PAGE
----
Oceanography led to the development of a number of instruments that are used to chart the bottom of the sea; some of these are also used in undersea exploration for other purposes. Sounding devices were the first key oceanographic tools. The first sounding weight, the Baillie sounding machine, was used on the Challenger expedition and consisted of a large weight dropped to the sea floor. When the weight hit the bottom, the line was pulled taut and the depth measurement was read from the line. The Baillie sounding machine also had a tube below the weight that drove into the sea-floor sediments. Samples could be retrieved in this fashion. Early explorations also collected samples from the seabed using dredges (that were pulled along the sea floor) and an assortment of scoops. These tools collected soil, rock, some plant life, and other biological specimens.
Weight-sounding techniques were replaced after World War II (1939–1945) by echo-sounding that uses sounds or acoustic impulses from ships on the ocean surface to measure reflections of the sound waves off the bottom. The time lapse of the sound wave’s return to the ship indicates the depth, although early uses of echo-sounding were often in error if the device was not properly calibrated for the density of saltwater.
oceanographers also use drilling and coring techniques for sampling the seabed. The gravity corer replaced the sampling device on the Baillie sounding machine with an open and weighted tube that is triggered to release as soon as sediments are encountered. It then drills into the sea floor to up to about 33 ft (10 m). When the corer is extracted and brought onboard ship, the core can be extruded. Layers in the sediments are then logged by a geologist specializing in ocean sediments. Some specially equipped ocean drilling rigs are able to retrieve core samples from greater depths (as much as 4,900 ft or 1,500 m), and samples from the drilling of test wells for oil and gas extraction and the foundations for offshore oil platforms are also examined by oceanographers and other specialists.
Other oceanographic instruments include flow meters for measuring the velocity of deep-sea currents, seismographs for detecting earthquake activity far from land-based equipment, pressure meters that measure pressure beneath the ocean with depth, and thermometers. These instruments are usually attached to sounding devices because their measurements with respect to the depth to the sea floor are important. Research vessels carry these instruments, but the instruments can also be tethered to buoys and left at sea. The research ships themselves are precise, highly equipped floating laboratories with sophisticated navigation systems including links to global positioning system (GPS) satellites and positioning systems that use computers in the ship’s controls to keep it in a fixed location at sea. A sonar beacon seated on the ocean floor usually provided the point of orientation for the ship’s fixed position. A variety of television, video, and still cameras and audio detection equipment is also standard for research vessels.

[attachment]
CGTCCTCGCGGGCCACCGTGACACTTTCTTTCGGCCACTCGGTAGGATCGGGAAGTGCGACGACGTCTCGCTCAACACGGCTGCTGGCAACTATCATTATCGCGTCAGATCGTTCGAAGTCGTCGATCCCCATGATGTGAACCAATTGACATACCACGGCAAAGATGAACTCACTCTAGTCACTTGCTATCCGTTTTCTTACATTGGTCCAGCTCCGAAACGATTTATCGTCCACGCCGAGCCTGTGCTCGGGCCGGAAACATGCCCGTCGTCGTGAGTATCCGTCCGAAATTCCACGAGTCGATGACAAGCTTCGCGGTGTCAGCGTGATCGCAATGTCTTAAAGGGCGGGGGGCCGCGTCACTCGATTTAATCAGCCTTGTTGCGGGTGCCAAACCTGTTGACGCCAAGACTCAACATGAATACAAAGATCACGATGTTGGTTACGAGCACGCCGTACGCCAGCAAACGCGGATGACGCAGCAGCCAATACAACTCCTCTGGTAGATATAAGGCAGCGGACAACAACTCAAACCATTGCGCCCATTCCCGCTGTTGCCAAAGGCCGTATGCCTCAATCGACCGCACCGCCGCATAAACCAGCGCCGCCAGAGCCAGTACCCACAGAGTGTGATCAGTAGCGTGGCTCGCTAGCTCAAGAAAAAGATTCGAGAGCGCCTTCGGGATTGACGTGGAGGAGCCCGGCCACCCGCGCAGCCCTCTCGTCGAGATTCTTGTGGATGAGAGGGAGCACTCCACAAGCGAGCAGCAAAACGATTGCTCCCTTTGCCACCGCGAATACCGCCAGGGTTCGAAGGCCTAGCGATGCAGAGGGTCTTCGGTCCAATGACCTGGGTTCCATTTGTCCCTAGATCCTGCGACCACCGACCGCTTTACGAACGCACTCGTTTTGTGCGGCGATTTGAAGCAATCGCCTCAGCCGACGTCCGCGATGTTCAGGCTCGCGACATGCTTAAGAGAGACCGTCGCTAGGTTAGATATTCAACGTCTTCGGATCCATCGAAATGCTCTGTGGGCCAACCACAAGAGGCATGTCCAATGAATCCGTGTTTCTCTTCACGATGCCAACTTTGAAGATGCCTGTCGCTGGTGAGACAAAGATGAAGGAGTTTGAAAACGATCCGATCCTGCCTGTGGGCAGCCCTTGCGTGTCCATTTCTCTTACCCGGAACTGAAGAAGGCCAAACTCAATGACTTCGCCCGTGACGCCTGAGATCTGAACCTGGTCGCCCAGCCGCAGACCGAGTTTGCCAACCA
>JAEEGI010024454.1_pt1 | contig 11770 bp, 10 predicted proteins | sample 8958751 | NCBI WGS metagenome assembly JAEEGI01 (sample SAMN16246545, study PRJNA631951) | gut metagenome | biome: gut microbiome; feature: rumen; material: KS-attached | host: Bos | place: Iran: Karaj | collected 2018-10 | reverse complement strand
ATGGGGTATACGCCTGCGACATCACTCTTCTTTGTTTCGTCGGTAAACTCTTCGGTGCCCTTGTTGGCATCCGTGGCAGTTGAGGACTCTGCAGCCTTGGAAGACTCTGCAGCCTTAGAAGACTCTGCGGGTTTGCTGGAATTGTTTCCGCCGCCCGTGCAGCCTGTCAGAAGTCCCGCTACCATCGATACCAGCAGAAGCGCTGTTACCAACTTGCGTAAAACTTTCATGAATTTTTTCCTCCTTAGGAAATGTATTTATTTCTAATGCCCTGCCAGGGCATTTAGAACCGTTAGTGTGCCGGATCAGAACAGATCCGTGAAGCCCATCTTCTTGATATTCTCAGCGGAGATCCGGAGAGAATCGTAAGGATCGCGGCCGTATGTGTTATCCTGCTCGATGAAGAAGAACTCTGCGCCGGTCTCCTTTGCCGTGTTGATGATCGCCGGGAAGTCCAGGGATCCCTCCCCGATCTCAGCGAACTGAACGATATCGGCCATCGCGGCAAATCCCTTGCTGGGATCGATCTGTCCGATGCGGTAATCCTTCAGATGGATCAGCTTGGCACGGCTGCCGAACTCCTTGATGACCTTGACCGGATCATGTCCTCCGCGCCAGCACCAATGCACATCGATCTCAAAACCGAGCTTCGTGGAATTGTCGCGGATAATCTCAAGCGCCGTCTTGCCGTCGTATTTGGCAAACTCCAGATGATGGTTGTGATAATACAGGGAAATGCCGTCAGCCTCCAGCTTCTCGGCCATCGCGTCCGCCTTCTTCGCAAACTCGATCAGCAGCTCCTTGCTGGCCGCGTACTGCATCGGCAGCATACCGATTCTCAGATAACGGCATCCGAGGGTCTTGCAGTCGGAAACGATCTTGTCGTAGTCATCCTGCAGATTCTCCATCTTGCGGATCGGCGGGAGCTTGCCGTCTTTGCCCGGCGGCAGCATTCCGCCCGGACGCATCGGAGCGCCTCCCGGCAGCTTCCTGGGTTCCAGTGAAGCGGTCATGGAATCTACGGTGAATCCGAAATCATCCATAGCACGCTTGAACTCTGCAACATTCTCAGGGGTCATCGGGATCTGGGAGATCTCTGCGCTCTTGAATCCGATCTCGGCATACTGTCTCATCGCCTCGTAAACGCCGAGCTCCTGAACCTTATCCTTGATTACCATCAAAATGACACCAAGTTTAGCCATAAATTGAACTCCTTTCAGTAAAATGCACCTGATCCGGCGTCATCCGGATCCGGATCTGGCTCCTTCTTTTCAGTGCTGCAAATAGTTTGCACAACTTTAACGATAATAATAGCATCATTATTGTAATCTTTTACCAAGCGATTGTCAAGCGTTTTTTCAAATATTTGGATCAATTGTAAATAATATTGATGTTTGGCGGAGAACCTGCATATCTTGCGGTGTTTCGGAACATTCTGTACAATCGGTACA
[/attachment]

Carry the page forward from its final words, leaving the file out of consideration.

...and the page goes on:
Satellite technology has greatly advanced the science of oceanography. One of the techniques, known as satellite altimetry, utilizes radar to measure the distance from an orbiting satellite to the ocean surface. While usually considered smooth and spherical, the surface of the Earth’s oceans actually exhibits a multitude of broad dimples and bulges that reflect the topography of the ocean floor. The uneven surface of the ocean is due to localized gravity effects from mountains and depression at the bottom of the ocean. Although the relief of these prominences is greatly subdued when compared to the ocean floor, their extent is sufficient to be quantified by means of satellite altimetry, which has an astounding vertical resolution of 1 in (0.03 m). The altimetry data provided by the U.S. Navy’s GEOSAT (Geodetic Satellite) and European Space Agency’s (ESA’s) ERS-1 (European Remote-Sensing-1) satellites permit the construction of topographic maps of the world’s ocean basins. This is particularly important in deep, remote portions of the basins where little depth information is available.
Modern surface mapping techniques of similar resolution would require approximately 125 years and several hundred million dollars to complete.
The technique has a wide variety of applications. Navigation of ships, submarines, and even aircraft are frequently affected by local gravitational variations. The information provided by satellite altimetry allows the variations to be accounted for and the course corrections applied. The topographic information permits the identification of subsurface controls of ocean currents and favorable fishing locations. Geologists utilize the information to investigate various aspects of plate tectonic theory, identify and study subsurface volcanoes, locate potential petroleum reserves, and even measure the structural characteristics of the Earth’s oceanic crust.